Stocks Drop on Underwhelming Economic Indicators

May 31, 2012 Updated: October 1, 2015
 T.J. Maxx Store Opens in Washington, DC
Customers shop at the opening of T.J. Maxx's 1,000th store on April 25 in Washington. On Thursday, TJX, which runs T.J. Maxx, reported an 8 percent increase in same-store sales. (Paul Morigi/Getty Images for TJ Maxx)

NEW YORK—Stocks fell again Thursday, capping a terrible month for the equity markets, after lackluster economic data for May were released.

The Dow Jones Industrial Average fell 26 points to 12,393, a decline of 0.2 percent. The S&P 500 Index dropped 3 points, or 0.2 percent, and the Nasdaq Composite Index fell 10 points, or 0.4 percent. The Dow’s decline capped the worst month for the index (down 6.2 percent) in two years.

The EURO STOXX Index also declined Thursday, by 1.1 percent.

The German DAX fell 0.3 percent, and London’s FTSE 100 index bucked the trend with a 0.2 percent gain. Earlier on Thursday, major markets in Japan and Hong Kong also ended the day in the red.

A number of economic reports weighed on the stock market Thursday, a day before the U.S. government officially releases May employment numbers. Economists generally expect Friday’s report to show jobs growth of 150,000 in May, excluding farm labor. It is worth noting that the official employment figures have fallen short of expectations over the last two months.

The latest reading on manufacturing activity in the Chicago region from the Institute of Supply Management fell more than forecasted, signaling a slowdown in economic activity in the Midwest, a hotbed of the U.S. manufacturing industry.

First Quarter GDP Revised Lower

The U.S. Commerce Department said that the U.S. economy—measured by GDP—grew by 1.9 percent in the first quarter of 2012.

These figures were revised down from the initial estimate of a 2.2 percent gain annually. The figures, which followed a 3 percent gain in the fourth quarter of 2011, signaled that the pace of the nation’s economic growth is slowing.

The downward revision was due to slower consumer spending patterns upon a second look at government data. Consumer spending actually rose 2.7 percent, against the 2.9 percent initially thought. Consumer spending makes up around 70 percent of U.S. GDP. In addition, imports increased during the quarter, contributing to a higher trade deficit.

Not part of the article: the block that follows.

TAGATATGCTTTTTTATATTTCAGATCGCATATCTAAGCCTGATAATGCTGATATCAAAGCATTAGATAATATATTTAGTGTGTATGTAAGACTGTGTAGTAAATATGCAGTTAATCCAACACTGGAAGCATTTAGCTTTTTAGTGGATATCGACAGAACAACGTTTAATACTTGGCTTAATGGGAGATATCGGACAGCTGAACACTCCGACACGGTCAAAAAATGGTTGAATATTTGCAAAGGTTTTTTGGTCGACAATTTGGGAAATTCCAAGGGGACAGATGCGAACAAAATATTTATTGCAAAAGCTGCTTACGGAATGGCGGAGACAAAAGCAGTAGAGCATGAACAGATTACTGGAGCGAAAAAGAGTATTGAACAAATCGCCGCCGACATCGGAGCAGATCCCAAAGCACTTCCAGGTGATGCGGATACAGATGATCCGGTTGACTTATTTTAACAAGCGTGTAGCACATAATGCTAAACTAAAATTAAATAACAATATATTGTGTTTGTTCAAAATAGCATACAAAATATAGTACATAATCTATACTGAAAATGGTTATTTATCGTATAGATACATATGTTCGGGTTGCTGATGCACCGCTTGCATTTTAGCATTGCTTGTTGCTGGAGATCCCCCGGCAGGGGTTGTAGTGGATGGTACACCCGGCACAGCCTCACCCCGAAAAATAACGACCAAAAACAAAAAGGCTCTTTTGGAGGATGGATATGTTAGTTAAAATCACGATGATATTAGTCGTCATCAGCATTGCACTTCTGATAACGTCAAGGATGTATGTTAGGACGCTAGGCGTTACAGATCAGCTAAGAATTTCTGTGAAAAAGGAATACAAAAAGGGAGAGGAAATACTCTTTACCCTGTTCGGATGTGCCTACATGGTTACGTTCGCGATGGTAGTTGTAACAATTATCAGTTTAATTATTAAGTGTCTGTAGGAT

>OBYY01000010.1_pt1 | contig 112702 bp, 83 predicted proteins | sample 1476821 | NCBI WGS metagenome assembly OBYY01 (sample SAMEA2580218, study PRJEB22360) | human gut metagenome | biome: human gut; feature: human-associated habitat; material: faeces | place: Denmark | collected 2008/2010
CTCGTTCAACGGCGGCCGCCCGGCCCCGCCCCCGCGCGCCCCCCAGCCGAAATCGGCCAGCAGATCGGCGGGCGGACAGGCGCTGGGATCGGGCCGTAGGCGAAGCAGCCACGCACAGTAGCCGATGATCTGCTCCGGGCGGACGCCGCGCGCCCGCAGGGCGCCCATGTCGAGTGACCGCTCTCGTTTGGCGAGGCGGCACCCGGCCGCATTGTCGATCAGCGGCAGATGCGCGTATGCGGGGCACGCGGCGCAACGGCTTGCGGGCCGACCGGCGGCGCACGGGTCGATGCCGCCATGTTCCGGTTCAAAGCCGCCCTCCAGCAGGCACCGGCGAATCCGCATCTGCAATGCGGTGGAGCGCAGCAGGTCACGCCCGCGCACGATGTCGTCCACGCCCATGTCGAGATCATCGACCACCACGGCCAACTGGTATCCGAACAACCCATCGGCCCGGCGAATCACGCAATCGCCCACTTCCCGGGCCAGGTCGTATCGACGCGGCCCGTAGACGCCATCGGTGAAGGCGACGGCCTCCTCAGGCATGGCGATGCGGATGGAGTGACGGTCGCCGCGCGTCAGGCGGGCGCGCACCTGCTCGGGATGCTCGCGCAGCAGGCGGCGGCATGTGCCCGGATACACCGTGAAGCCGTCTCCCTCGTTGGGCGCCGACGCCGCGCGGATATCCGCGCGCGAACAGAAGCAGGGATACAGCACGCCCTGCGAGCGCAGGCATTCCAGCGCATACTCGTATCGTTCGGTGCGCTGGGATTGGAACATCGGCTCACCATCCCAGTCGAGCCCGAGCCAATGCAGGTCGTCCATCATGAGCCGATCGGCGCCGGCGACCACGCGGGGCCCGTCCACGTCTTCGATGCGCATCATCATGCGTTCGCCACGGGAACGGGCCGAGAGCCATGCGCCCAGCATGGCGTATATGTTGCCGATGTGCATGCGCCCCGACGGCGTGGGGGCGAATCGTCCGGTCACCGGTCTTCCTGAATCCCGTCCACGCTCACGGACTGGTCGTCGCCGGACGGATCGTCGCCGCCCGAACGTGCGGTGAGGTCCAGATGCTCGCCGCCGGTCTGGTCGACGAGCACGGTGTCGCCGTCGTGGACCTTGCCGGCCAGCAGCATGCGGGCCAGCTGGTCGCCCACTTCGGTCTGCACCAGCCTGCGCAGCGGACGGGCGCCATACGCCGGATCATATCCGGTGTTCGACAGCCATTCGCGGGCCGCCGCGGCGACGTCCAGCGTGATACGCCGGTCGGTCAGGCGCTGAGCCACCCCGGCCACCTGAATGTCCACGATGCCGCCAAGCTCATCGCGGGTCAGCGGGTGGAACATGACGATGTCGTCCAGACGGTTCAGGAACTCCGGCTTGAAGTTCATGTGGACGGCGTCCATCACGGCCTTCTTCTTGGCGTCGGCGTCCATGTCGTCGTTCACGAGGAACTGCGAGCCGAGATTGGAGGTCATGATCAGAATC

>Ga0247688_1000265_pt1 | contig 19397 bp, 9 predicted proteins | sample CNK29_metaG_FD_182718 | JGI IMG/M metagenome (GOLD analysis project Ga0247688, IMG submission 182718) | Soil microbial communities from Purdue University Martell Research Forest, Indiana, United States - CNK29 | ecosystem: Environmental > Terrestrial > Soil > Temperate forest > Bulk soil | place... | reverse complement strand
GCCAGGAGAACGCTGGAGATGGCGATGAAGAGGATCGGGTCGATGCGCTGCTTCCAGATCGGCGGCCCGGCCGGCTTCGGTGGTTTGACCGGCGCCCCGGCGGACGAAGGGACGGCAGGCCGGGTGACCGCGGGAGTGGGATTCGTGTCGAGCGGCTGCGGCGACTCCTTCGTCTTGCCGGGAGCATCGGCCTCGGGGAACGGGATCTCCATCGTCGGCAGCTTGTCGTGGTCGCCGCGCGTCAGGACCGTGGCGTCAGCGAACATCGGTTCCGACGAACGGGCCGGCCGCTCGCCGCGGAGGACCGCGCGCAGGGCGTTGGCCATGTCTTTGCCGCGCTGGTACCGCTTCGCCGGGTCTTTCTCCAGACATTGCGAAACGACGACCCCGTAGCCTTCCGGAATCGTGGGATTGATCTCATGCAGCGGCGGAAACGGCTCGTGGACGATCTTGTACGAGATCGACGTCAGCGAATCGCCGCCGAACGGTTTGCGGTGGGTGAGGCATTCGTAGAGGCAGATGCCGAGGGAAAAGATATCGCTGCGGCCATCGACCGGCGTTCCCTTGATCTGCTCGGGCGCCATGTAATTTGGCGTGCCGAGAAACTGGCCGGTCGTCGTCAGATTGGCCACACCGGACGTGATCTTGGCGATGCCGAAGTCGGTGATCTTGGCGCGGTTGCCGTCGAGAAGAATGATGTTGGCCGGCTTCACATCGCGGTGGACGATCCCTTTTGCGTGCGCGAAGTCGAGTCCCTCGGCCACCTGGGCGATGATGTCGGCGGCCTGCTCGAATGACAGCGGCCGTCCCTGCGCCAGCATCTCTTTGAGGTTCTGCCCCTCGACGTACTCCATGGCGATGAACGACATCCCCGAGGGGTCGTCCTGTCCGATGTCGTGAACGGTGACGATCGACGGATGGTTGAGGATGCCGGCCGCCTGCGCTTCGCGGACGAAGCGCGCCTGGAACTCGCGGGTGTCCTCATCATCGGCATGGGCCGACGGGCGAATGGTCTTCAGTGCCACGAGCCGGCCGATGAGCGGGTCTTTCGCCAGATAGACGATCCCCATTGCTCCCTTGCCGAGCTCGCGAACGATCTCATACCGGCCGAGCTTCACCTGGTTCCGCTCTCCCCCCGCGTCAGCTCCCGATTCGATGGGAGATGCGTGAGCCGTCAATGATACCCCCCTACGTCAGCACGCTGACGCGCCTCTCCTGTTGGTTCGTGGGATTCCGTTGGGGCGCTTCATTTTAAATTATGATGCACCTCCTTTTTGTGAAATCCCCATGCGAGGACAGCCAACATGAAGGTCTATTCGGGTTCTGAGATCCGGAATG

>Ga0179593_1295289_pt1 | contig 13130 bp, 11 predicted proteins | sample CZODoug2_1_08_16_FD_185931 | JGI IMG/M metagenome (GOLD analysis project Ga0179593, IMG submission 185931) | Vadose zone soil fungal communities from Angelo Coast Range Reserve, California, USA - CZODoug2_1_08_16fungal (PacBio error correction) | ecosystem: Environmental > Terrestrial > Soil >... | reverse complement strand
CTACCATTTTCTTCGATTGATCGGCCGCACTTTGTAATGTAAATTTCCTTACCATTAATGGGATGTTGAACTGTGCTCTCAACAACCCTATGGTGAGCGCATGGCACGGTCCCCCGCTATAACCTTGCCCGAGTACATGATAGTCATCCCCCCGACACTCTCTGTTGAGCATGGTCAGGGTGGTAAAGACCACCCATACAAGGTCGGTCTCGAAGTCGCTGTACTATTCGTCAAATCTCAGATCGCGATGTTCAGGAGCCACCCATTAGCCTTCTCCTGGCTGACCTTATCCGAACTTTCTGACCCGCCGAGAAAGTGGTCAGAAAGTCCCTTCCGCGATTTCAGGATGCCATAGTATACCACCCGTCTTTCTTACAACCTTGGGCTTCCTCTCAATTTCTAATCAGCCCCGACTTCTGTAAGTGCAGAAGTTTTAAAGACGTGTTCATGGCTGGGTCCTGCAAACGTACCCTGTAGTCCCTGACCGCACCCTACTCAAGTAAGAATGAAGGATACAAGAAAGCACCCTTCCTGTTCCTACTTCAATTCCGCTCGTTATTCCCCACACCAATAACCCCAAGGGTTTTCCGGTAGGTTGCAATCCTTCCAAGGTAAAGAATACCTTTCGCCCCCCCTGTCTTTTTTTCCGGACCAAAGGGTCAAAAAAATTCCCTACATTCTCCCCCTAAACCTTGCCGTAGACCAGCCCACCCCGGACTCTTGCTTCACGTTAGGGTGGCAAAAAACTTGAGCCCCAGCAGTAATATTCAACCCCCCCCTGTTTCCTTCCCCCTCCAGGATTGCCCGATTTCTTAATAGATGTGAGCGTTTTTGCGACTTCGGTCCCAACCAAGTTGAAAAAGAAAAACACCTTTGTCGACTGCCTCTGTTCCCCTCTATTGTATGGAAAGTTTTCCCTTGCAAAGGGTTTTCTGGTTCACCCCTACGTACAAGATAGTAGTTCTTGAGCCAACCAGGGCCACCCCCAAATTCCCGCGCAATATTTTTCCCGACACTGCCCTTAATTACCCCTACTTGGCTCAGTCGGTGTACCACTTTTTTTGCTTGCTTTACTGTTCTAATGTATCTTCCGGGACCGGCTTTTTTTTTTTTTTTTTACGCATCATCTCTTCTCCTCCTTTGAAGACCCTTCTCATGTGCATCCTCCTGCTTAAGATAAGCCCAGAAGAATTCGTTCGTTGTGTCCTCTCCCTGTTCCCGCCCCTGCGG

For the year, the Federal Reserve forecasted 2.4 percent to 2.9 percent GDP growth in 2012.

May Consumer Spending Up

Consumer spending in May was moderately higher, partially due to strong promotions introduced by retailers for Mother’s Day.

Only a small subset of U.S. retailers report monthly sales figures for stores open longer than a year, but the data is nonetheless useful for economic forecasting.

Among retailers, Target Corp. reported 4.4 percent same-store sales gains in May, which beat forecasts. Other companies reporting sales gains include TJX Companies Inc., Macy’s Inc., and Costco Wholesale Corp. TJX, which runs off-price retail chains Marshalls and T.J. Maxx, reported a whopping 8 percent increase in same-store sales.

June typically is another good month for retailers, coinciding with Father’s Day and the beginning of summer.

Companies Cautious to Hire

Thursday’s report from private-sector payroll firm ADP Employer Services showed that the U.S. private sector hired 133,000 new workers in May, a precursor to Friday’s official employment report from the U.S. government.

The increase was less than the 150,000 expected by economists surveyed by Bloomberg, and underscores the cautious employment outlook within the corporate sector due to slow economic growth and fiscal concerns in the European Union.

At the same time, people applying for jobless benefits increased last week by 10,000 to 380,000, figures from the U.S. Department of Labor showed on Thursday. With that, the initial applicants for jobless benefits rose to a five-week high.

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